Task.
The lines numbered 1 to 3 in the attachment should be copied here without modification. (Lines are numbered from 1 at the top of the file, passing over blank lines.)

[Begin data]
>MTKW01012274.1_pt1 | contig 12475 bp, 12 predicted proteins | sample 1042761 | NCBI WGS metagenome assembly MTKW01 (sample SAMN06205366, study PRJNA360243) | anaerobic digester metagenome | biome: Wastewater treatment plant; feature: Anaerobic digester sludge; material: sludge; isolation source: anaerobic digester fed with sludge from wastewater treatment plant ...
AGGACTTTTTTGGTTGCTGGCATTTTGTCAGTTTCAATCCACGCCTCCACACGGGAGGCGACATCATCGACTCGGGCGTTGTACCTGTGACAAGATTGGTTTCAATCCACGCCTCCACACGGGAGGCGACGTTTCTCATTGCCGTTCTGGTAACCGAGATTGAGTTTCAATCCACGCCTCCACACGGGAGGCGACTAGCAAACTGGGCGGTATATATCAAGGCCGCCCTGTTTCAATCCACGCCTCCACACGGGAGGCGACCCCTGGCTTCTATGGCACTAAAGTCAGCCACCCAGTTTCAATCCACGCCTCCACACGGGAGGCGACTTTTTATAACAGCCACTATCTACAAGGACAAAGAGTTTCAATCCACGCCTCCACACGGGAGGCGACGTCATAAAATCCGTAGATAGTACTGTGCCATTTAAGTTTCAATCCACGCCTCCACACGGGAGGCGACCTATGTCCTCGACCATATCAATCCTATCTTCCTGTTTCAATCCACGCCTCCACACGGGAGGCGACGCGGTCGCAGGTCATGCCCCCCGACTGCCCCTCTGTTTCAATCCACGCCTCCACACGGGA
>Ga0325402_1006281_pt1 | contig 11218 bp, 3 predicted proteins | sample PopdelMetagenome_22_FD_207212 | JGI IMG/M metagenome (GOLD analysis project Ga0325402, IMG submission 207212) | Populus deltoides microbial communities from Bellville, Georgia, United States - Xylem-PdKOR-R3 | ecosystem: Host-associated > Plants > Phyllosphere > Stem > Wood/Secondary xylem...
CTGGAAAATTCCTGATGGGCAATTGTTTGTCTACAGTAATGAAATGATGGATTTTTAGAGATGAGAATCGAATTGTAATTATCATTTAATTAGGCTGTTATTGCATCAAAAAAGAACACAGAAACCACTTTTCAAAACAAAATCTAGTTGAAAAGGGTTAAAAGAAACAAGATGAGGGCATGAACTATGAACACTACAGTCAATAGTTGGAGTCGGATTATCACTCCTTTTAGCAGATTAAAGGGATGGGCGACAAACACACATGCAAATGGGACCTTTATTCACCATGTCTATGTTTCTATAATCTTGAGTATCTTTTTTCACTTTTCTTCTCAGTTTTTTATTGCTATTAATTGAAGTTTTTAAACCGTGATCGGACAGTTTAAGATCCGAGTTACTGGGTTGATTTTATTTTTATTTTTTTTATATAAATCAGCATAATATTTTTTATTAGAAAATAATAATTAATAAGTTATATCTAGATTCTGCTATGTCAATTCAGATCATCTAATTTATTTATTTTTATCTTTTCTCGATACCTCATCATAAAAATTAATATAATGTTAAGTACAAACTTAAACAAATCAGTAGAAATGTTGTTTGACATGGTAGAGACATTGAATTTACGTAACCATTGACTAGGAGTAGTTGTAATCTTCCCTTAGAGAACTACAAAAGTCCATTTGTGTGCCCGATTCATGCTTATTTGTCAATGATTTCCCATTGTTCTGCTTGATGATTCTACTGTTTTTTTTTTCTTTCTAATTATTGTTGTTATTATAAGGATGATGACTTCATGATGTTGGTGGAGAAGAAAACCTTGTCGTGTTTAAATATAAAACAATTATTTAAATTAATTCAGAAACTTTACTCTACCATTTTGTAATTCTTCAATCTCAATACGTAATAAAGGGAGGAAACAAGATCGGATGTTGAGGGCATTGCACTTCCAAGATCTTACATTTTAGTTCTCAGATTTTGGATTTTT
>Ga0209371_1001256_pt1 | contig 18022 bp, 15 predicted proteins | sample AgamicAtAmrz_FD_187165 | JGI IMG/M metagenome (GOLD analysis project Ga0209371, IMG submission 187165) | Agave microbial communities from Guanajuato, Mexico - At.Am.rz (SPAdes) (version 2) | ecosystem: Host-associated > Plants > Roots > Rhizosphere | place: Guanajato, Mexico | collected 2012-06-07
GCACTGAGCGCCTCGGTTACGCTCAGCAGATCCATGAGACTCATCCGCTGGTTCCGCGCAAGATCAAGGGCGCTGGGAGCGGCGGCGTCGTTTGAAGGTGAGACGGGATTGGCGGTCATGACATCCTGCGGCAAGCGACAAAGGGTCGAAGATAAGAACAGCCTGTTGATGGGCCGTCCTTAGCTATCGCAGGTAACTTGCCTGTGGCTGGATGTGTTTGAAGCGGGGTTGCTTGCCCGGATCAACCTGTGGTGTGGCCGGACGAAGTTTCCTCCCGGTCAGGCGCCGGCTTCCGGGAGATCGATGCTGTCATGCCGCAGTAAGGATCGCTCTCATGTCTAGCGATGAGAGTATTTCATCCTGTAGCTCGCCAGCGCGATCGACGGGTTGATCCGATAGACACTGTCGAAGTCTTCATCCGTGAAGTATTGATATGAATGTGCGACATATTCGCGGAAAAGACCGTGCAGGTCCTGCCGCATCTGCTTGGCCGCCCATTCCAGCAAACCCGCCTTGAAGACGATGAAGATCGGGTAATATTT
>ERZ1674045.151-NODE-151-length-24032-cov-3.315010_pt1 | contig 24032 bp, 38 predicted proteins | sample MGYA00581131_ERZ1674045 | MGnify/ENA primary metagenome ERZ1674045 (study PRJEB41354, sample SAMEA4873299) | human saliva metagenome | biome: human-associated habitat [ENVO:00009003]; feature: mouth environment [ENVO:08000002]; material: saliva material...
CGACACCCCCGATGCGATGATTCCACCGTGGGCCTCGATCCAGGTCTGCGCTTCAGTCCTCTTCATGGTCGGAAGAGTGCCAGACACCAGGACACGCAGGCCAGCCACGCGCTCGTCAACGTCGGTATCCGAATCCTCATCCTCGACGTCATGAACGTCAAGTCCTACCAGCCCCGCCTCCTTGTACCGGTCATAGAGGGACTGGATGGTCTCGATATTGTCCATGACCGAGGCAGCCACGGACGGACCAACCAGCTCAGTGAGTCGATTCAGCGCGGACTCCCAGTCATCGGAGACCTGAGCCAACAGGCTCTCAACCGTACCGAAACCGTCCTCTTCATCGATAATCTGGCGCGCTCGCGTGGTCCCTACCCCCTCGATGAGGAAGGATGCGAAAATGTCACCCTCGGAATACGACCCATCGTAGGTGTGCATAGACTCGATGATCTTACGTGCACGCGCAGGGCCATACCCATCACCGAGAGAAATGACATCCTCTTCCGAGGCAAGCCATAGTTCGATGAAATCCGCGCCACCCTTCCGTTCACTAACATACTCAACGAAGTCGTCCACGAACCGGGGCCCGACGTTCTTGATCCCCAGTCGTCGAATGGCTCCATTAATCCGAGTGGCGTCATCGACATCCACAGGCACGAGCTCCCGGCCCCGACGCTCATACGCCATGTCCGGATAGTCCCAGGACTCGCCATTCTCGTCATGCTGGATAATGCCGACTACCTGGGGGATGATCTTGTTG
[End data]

>MTKW01012274.1_pt1 | contig 12475 bp, 12 predicted proteins | sample 1042761 | NCBI WGS metagenome assembly MTKW01 (sample SAMN06205366, study PRJNA360243) | anaerobic digester metagenome | biome: Wastewater treatment plant; feature: Anaerobic digester sludge; material: sludge; isolation source: anaerobic digester fed with sludge from wastewater treatment plant ...
AGGACTTTTTTGGTTGCTGGCATTTTGTCAGTTTCAATCCACGCCTCCACACGGGAGGCGACATCATCGACTCGGGCGTTGTACCTGTGACAAGATTGGTTTCAATCCACGCCTCCACACGGGAGGCGACGTTTCTCATTGCCGTTCTGGTAACCGAGATTGAGTTTCAATCCACGCCTCCACACGGGAGGCGACTAGCAAACTGGGCGGTATATATCAAGGCCGCCCTGTTTCAATCCACGCCTCCACACGGGAGGCGACCCCTGGCTTCTATGGCACTAAAGTCAGCCACCCAGTTTCAATCCACGCCTCCACACGGGAGGCGACTTTTTATAACAGCCACTATCTACAAGGACAAAGAGTTTCAATCCACGCCTCCACACGGGAGGCGACGTCATAAAATCCGTAGATAGTACTGTGCCATTTAAGTTTCAATCCACGCCTCCACACGGGAGGCGACCTATGTCCTCGACCATATCAATCCTATCTTCCTGTTTCAATCCACGCCTCCACACGGGAGGCGACGCGGTCGCAGGTCATGCCCCCCGACTGCCCCTCTGTTTCAATCCACGCCTCCACACGGGA
>Ga0325402_1006281_pt1 | contig 11218 bp, 3 predicted proteins | sample PopdelMetagenome_22_FD_207212 | JGI IMG/M metagenome (GOLD analysis project Ga0325402, IMG submission 207212) | Populus deltoides microbial communities from Bellville, Georgia, United States - Xylem-PdKOR-R3 | ecosystem: Host-associated > Plants > Phyllosphere > Stem > Wood/Secondary xylem...